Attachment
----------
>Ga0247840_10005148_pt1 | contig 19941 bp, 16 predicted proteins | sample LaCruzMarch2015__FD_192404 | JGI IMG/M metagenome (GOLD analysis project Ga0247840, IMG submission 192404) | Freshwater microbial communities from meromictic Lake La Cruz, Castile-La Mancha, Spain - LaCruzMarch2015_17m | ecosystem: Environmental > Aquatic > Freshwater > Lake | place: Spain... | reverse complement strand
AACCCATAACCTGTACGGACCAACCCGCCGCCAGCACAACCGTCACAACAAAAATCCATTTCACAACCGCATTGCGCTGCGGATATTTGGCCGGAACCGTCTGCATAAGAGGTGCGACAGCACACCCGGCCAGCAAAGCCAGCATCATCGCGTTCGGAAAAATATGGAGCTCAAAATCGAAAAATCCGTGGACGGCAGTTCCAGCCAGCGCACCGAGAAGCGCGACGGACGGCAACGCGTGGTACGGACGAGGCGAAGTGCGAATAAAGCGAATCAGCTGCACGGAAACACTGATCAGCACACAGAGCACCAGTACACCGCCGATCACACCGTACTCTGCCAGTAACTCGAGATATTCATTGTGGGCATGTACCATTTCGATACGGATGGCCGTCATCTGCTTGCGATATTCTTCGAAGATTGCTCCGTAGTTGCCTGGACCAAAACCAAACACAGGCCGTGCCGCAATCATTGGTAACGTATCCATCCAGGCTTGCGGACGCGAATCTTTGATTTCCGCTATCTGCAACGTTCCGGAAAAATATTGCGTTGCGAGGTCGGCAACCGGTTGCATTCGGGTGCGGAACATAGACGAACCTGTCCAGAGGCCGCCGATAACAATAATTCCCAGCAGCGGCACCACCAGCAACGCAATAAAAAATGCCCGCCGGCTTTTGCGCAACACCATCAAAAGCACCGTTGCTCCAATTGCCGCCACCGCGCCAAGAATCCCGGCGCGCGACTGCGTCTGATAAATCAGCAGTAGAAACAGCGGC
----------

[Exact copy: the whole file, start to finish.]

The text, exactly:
>Ga0247840_10005148_pt1 | contig 19941 bp, 16 predicted proteins | sample LaCruzMarch2015__FD_192404 | JGI IMG/M metagenome (GOLD analysis project Ga0247840, IMG submission 192404) | Freshwater microbial communities from meromictic Lake La Cruz, Castile-La Mancha, Spain - LaCruzMarch2015_17m | ecosystem: Environmental > Aquatic > Freshwater > Lake | place: Spain... | reverse complement strand
AACCCATAACCTGTACGGACCAACCCGCCGCCAGCACAACCGTCACAACAAAAATCCATTTCACAACCGCATTGCGCTGCGGATATTTGGCCGGAACCGTCTGCATAAGAGGTGCGACAGCACACCCGGCCAGCAAAGCCAGCATCATCGCGTTCGGAAAAATATGGAGCTCAAAATCGAAAAATCCGTGGACGGCAGTTCCAGCCAGCGCACCGAGAAGCGCGACGGACGGCAACGCGTGGTACGGACGAGGCGAAGTGCGAATAAAGCGAATCAGCTGCACGGAAACACTGATCAGCACACAGAGCACCAGTACACCGCCGATCACACCGTACTCTGCCAGTAACTCGAGATATTCATTGTGGGCATGTACCATTTCGATACGGATGGCCGTCATCTGCTTGCGATATTCTTCGAAGATTGCTCCGTAGTTGCCTGGACCAAAACCAAACACAGGCCGTGCCGCAATCATTGGTAACGTATCCATCCAGGCTTGCGGACGCGAATCTTTGATTTCCGCTATCTGCAACGTTCCGGAAAAATATTGCGTTGCGAGGTCGGCAACCGGTTGCATTCGGGTGCGGAACATAGACGAACCTGTCCAGAGGCCGCCGATAACAATAATTCCCAGCAGCGGCACCACCAGCAACGCAATAAAAAATGCCCGCCGGCTTTTGCGCAACACCATCAAAAGCACCGTTGCTCCAATTGCCGCCACCGCGCCAAGAATCCCGGCGCGCGACTGCGTCTGATAAATCAGCAGTAGAAACAGCGGC